OAS on Vexit: "Ah wish ah could quit you, Maduro!"

Well, you can't. He quit you....two years ago to be exact. The headlines today about this OAS vote should more accurately read, "Venezuela finalises its two-year amputation process from the OAS while OAS votes to name the phantom limb, Tarre Briceño." This vote was no blow to the Venezuelan government as many of the headlines are suggesting. That country had announced its decision to leave the Organization of American States since April 27th 2017.  Foreign Minister Delcy Rodriguez had explained then that the exit process under OAS rules would take two years and it was initiated on Friday April 28th 2017 with a formal letter of complaint renouncing the charter. Just last year and roughly around this time in the year too, Mike Pence also tried to pretend that Venezuela had not already turned its back on the OAS when he called for that organisation to suspend Venezuela's membership. By that time Venezuela was already into the first year of its Vexit from the OAS. For those who are not familiar with some of the reasons why Venezuela made this decision to exit two years ago, this article will inform.

Caracas to Quit Organization of American States - Venezuelan Foreign Ministry.  [Republished]
Sputnik International | Latin America |23:28 09.04.2019

BUENOS AIRES (Sputnik) - The Organization of American States (OAS) conducted on Tuesday a special meeting on Venezuela at the request of seven member states.

The meeting was requested by Colombia, Argentina, Brazil, Canada, Chile, Paraguay and Peru, all of which had recognized opposition leader Juan Guaido as Venezuela’s president.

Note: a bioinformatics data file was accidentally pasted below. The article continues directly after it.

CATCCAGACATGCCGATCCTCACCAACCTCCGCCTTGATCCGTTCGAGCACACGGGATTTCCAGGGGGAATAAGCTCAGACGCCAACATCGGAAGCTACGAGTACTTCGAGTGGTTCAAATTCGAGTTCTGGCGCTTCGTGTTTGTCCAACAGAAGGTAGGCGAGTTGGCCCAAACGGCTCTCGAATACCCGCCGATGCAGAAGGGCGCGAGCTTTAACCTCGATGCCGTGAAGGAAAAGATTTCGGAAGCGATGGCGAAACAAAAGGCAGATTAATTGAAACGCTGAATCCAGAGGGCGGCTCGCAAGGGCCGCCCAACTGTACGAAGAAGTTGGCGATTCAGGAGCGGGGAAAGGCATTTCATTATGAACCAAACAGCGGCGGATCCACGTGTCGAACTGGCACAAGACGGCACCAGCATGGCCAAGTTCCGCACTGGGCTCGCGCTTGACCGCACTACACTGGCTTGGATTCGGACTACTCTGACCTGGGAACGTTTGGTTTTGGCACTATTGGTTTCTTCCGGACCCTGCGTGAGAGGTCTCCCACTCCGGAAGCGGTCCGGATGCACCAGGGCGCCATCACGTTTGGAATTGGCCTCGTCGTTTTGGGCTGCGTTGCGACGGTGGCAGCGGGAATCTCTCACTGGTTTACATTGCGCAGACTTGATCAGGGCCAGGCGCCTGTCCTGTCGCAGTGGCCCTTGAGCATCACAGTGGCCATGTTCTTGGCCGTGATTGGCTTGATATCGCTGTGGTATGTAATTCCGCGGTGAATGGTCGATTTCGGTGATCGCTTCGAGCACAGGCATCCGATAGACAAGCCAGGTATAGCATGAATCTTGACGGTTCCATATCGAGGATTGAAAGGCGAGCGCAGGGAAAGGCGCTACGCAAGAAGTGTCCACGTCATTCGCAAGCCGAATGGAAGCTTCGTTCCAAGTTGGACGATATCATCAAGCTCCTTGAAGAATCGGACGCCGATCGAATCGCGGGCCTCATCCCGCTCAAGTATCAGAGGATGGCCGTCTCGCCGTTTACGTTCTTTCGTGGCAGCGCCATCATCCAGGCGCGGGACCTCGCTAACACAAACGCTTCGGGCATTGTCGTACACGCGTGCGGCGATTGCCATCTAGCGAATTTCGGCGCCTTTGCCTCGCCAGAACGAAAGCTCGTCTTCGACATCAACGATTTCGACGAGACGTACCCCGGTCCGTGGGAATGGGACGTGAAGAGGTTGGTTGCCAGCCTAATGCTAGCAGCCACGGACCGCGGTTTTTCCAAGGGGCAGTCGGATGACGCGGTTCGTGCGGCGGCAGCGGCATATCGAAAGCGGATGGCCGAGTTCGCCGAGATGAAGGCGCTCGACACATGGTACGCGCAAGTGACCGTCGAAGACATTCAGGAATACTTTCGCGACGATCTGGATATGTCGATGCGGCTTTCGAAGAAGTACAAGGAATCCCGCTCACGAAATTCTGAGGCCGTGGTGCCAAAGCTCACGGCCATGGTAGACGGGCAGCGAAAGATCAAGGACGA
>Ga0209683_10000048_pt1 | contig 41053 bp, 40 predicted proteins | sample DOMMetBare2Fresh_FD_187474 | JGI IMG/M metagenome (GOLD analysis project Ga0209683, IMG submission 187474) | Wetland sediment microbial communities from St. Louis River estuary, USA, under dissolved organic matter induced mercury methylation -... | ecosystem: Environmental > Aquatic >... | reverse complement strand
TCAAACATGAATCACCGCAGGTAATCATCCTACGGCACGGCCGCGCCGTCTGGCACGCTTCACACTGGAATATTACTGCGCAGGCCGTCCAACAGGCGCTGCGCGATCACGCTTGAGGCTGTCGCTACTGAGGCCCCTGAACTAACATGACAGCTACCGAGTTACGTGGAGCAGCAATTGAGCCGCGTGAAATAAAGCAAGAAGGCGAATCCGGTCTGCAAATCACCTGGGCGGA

The Organization of American States’ Permanent Council voted Tuesday to recognize Venezuelan self-proclaimed president Juan Guaido’s nominee to the group, Tarre Briceno, as the national envoy. "With 18 votes in favor, 9 against, 6 abstentions, 1 absent, OAS Council agrees to ‘accept the appointment of Tarre Briceno as National Assembly’s designated permanent representative", it tweeted.

The council, which met in Washington for a special meeting on Venezuela, stressed that former legislator Briceno would serve in the role pending new elections in this South American country.

Meanwhile, Venezuelan Foreign Ministry said Tuesday that Caracas has decided to leave the OAS following the decision of the OAS Permanent Council to recognize the representative of opposition leader Juan Guaido.

"The Government of the Bolivarian Republic of Venezuela reaffirms its irrevocable decision to leave the Organization of American States on 27 April 2019 in accordance with the complaint filed two years ago and in the framework of the relevant procedures, given that the Bolivarian Republic of Venezuela cannot remain in the organization that stands on its knees before the imperial interests of the US administration", the ministry said in a statement.

Venezuelan President Nicolas Maduro began the process of leaving OAS in 2017 but Venezuela's self-proclaimed interim president Juan Guaido said he wanted to keep the country in the organization.

Back in February, Venezuelan Envoy to the UN Samuel Moncada during a special council meeting at the OAS pushed back against demands by the United States and its allies to hold elections and the bloc’s plans to deliver so-called humanitarian assistance.

In January, the OAS voted no to recognize the legitimacy of constitutionally elected Nicolas Maduro. This decision was backed by 19 members of the organization, while six voted against and one was absent.

On 23 January, Juan Guaido, the head of the opposition-controlled Venezuelan National Assembly, which all other government branches have been refusing to recognize since 2016, declared himself the country's "interim president". Maduro, who was sworn in for his second presidential term on 10 January after winning the May election, which part of the opposition boycotted, qualified Guaido's move as an attempt to stage a coup orchestrated by Washington.

The United States immediately recognized Guaido, after which around 50 other countries followed suit. Russia, Bolivia, Turkey, China, Cuba and a number of other states have, in the meantime, voiced their support for the legitimate government of Maduro. Mexico and Uruguay have refused to recognize Guaido, declaring themselves neutral and promoting crisis settlement through dialogue.

1 comments:

Maximilian C. Forte said...

Thanks for this as well. I was following the news about this issue and found it bizarre and ridiculous. What we are seeing is a complete breakdown of international legal authority on almost every level. This is becoming The Jungle.